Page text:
Transcript of Pelosi and House Leaders' Press Conference on American Jobs and Closing Tax Loopholes Act
Contact: Brendan Daly/Nadeam Elshami/Drew Hammill, 202-226-7616
Washington, D.C. – Speaker Nancy Pelosi, Majority Leader Steny Hoyer, Majority Whip James Clyburn, and Ways and Means Committee Chairman Sander Levin held a press conference this afternoon following House passage of the American Jobs and Closing Tax Loopholes Act of 2010. The legislation will help create or save more than 1 million American jobs, close tax loopholes and enforce corporate accountability, and provide tax relief for middle-class families. Below is a transcript of the press conference:
Speaker Pelosi. Good afternoon. Today is jobs day for us, and we just passed a very important jobs bill for our country. Jobs, jobs, jobs, jobs. Jobs and Build America Bonds to build our infrastructure; jobs by closing the loopholes that enable companies to outsource jobs and get a tax break to do it and closing that loophole; jobs in terms of the investments that we make in research and development to take our competitiveness to a higher place; jobs in terms of summer jobs for our young people. The list goes on and on. And for those who have lost their jobs through no fault of their own, we have unemployment insurance, which economists tell us, grows jobs faster by injecting demand into the economy. So every aspect of this is about jobs.
In legislation that comes to the floor, we all want to see what it does to create jobs and to reduce the deficit. Under the leadership of Chairman Levin, we did just that today. Thank you, Mr. Levin.
In addition to that piece, we have provisions that are very helpful. The Farm Bureau, I have been told by Mr. Skelton, has endorsed this bill because we have the agriculture disaster assistance in the legislation.
This being Memorial Day weekend, I want to call special attention to what we do for our men and women in uniform. We have the concurrent receipt language, which for two years, addresses the disparity. We call it the veterans’ disability tax. It removes that for the next two years.
And as far as our seniors are concerned, the SGR in here for 19 months ensures for them that if they like their doctor, they can keep their doctor. And I am very pleased that that passed as a separate amendment but that it passed on the floor.
In any event, now we will be taking up the COMPETES Act, which is a bill for jobs for the future. It is the legislative manifestation of our Innovation Agenda, to keep America number one.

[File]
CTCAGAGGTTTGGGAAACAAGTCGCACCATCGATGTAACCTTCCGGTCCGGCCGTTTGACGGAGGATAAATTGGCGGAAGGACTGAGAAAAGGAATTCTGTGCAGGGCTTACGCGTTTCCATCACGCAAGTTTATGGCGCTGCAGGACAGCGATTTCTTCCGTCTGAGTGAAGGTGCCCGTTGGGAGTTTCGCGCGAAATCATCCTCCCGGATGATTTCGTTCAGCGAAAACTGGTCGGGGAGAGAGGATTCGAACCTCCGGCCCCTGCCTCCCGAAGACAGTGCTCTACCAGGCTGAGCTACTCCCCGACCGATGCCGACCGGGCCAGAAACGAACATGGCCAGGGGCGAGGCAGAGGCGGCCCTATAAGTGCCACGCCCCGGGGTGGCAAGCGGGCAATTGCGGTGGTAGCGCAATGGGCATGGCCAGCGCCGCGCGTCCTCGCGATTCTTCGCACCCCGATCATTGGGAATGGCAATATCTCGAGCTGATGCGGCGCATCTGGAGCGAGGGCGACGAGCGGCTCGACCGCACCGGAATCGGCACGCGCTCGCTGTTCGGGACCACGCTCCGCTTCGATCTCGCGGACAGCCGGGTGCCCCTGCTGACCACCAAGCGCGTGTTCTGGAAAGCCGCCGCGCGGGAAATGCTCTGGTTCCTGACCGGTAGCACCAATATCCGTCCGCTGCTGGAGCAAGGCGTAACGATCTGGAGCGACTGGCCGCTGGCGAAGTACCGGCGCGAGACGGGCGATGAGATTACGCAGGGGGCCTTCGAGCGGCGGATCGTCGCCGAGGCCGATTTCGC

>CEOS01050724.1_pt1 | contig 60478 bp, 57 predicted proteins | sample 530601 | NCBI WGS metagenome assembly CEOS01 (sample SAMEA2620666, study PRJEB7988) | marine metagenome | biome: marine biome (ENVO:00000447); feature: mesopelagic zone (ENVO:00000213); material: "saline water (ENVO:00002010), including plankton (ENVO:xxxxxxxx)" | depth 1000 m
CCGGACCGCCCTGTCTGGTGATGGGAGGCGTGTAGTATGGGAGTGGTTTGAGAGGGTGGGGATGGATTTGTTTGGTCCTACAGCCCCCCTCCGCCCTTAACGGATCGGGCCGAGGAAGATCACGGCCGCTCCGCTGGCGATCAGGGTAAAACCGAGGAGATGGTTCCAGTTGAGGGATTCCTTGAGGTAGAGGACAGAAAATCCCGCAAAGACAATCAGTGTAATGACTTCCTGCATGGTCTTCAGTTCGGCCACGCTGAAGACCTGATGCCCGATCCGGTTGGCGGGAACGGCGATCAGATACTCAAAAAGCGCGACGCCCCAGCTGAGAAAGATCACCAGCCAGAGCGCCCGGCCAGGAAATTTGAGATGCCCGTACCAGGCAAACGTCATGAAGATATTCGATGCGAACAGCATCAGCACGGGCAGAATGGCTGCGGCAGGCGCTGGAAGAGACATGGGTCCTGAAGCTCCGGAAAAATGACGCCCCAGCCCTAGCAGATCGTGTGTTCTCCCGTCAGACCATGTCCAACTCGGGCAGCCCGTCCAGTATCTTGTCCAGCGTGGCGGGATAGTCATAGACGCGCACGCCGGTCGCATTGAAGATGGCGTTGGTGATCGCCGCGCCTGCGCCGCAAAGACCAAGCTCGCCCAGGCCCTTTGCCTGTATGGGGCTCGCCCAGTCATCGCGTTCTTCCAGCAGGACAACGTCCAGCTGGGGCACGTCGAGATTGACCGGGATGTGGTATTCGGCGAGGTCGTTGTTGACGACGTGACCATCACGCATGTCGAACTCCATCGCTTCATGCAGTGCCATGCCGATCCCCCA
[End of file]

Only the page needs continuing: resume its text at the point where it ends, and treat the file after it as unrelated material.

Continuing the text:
But it is a day, as I say, built around jobs, fiscal responsibility, and I congratulate Mr. Levin. And I will congratulate Chairman Gordon for his important work.
Now I would like to yield to — Mr. Hoyer is magnificently performing his duties as floor leader, as Democratic leader, and may be joining us momentarily. I would now like to yield to the distinguished whip, Mr. Clyburn.
Majority Whip Clyburn. Thank you very much, Madam Speaker. As the Speaker has indicated, this bill is a very, very important step toward continuing to strengthen our economy and create jobs on Main Street.
I think that what we saw today was a choice by the Republicans to continue protecting special interests and companies that continue to get low taxes while shipping jobs overseas. In this bill, we close those loopholes, and we keep Americans’ fine jobs in their communities.
And most especially, as the Speaker indicated, $1 billion to summer jobs, which we think are very, very important for our young people who are, will find themselves this summer having a tough time trying to find summer jobs. But we also did a significant extension to the TANF, the temporary emergency assistance fund.
And I am particularly pleased that in this bill, we have finally taken Congressional action on two issues that’s been around for a long, long time, a long time before I came here almost 19 years ago. There have been discussions about what to do about Native Americans who were subjected to discriminatory treatment that everybody admitted that they received and the Cobell litigation to address that. We are settling that issue with this bill. Also the Pigford case – the black farmers, has been around for a long, long time. That is also addressed in this legislation.
I want to thank Chairman Levin for working so hard to find a way to pay for this. And that is the main reason we have not done it for a long time. It is because we have not been successful in finding a way to pay for it, and because of the longevity of these two issues, we could not legitimately categorize them as emergencies. And so we have been searching for some time to get pay-fors. And I want to thank him so much for the hard work he did in helping us to pay for this longstanding litigation.
And with that, I yield to the chair.
Chairman Levin. Thank you very much, Mr. Clyburn, and for your dedication. And to the Speaker because once again we move forward, and that would not have been possible without you.
We were talking how these days no bill seems easy. And this wasn’t. But it was absolutely vital. We named it the jobs bill not only because nobody really knows except a few of you what extenders mean. Some people think it is closer to suspenders. It is because the key provisions relate to jobs—the Build America Bond program – $97 billion in bonds. I read on the floor a statement from a school district. It is school districts in places throughout this country. And there are other provisions here—the R&D tax credit is a jobs bill. There is a provision for the use of alternative minimum tax credits, which will help basic industries in this country.
And we combined it—I will close with this—with unemployment compensation because we face a dual crisis. More jobs, and we have started job growth, and not leaving those who are looking for jobs out in the cold. And we pay for it. We paid for all of the bill except for unemployment compensation. It falls within statutory PAYGO. So this is necessary for job growth, necessary to be faithful to those people who are looking for work, and also fiscally responsible, having passed Statutory PAYGO. So this is in that sense, a three-for, plus the physicians and a few Republicans voted for it. I don’t know how they go home after having created the cliff under their rule, and then patched it, and we have now said for 19 months there will be a slight increase and we’ll continue to work on it.